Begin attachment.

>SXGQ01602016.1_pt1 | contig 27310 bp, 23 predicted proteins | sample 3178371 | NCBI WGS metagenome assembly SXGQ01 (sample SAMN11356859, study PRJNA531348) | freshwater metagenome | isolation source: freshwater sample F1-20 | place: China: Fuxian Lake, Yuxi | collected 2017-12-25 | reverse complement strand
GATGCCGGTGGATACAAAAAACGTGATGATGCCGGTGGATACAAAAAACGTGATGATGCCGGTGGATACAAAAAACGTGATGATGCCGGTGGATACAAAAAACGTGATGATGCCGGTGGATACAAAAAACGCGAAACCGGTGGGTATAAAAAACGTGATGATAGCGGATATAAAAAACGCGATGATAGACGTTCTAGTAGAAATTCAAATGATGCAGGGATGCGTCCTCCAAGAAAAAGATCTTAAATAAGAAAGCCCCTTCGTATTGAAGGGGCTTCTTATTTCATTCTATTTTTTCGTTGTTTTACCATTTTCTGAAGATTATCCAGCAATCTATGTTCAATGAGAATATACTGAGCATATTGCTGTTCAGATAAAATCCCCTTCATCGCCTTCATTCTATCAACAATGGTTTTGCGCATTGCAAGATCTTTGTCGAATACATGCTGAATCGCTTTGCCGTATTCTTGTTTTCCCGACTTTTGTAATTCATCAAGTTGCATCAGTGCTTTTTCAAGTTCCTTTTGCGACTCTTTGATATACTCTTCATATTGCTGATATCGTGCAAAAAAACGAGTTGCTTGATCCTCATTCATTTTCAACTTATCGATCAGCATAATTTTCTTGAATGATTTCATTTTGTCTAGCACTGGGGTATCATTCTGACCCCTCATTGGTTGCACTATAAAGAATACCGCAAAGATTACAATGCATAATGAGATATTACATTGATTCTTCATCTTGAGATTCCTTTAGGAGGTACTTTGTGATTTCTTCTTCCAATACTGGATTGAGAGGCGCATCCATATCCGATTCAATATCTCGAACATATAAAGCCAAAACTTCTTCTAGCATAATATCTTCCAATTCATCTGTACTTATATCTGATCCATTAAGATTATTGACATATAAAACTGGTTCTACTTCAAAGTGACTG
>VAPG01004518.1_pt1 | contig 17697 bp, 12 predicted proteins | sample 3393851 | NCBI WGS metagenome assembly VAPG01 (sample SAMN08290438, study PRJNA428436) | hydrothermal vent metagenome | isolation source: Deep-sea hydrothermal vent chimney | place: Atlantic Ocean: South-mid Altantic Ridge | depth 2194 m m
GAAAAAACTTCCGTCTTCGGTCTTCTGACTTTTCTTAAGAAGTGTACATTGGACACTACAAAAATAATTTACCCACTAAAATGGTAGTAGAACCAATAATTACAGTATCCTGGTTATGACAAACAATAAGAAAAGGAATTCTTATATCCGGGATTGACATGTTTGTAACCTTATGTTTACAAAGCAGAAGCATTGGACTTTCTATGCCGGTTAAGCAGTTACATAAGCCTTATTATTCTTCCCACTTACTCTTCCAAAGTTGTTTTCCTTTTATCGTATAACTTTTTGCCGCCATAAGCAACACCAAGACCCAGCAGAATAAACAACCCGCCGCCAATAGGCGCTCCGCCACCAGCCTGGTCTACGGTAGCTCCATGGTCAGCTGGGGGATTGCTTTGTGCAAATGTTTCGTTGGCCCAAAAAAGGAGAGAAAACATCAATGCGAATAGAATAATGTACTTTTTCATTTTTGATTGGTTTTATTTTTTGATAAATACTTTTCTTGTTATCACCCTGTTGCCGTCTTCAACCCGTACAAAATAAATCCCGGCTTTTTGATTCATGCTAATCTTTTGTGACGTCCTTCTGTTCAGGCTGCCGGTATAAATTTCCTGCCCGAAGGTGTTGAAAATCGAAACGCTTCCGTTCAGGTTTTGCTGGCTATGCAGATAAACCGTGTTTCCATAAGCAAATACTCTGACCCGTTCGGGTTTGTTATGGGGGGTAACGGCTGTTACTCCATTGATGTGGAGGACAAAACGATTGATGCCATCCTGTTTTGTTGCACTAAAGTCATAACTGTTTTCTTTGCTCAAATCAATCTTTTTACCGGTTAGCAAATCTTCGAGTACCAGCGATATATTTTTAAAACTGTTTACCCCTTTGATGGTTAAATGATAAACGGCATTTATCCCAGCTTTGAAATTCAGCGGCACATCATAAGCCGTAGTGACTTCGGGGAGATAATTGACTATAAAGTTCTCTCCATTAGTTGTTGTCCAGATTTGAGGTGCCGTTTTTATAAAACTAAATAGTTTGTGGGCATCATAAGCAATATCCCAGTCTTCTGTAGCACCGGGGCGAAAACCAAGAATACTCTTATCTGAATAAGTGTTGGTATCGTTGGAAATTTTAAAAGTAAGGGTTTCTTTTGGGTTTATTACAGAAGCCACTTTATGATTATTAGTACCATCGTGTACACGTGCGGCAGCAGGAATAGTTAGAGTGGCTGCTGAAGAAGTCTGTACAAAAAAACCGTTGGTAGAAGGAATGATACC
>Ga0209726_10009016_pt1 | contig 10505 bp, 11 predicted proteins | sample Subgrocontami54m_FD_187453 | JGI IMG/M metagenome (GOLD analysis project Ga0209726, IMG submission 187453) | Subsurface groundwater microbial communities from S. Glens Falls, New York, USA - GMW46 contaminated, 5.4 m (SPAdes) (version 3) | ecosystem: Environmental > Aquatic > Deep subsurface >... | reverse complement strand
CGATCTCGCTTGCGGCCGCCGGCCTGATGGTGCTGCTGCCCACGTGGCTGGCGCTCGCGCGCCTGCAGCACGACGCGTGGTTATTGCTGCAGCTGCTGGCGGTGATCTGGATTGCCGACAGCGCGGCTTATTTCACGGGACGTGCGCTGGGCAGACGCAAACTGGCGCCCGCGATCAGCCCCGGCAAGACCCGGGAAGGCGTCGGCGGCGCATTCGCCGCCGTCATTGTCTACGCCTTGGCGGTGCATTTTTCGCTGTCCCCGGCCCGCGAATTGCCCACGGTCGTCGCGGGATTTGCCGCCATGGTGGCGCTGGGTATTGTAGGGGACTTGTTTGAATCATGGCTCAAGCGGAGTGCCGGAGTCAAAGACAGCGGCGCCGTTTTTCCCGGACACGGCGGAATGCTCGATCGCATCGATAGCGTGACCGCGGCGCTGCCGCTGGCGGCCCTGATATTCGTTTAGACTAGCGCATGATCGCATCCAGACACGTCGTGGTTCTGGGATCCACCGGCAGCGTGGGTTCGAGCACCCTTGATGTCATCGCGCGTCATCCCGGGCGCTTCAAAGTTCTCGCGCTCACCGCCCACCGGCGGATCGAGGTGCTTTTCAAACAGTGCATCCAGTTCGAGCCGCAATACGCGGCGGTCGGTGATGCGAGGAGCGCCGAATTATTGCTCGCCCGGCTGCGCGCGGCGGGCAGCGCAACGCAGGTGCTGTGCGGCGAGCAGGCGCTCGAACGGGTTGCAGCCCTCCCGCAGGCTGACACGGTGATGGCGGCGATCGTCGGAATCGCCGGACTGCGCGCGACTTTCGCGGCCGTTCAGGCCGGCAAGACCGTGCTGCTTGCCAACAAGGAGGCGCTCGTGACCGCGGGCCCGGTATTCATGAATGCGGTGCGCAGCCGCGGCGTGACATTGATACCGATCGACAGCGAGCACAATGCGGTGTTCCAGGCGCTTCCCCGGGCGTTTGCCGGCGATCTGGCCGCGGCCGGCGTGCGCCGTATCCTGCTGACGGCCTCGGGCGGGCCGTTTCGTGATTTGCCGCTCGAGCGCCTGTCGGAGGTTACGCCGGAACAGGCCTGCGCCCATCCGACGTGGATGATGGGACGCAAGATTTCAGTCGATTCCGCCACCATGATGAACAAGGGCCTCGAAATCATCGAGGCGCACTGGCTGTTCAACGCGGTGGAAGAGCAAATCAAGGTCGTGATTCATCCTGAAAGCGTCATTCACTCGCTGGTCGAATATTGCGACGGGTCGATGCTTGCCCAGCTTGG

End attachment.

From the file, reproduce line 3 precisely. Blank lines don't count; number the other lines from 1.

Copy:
>VAPG01004518.1_pt1 | contig 17697 bp, 12 predicted proteins | sample 3393851 | NCBI WGS metagenome assembly VAPG01 (sample SAMN08290438, study PRJNA428436) | hydrothermal vent metagenome | isolation source: Deep-sea hydrothermal vent chimney | place: Atlantic Ocean: South-mid Altantic Ridge | depth 2194 m m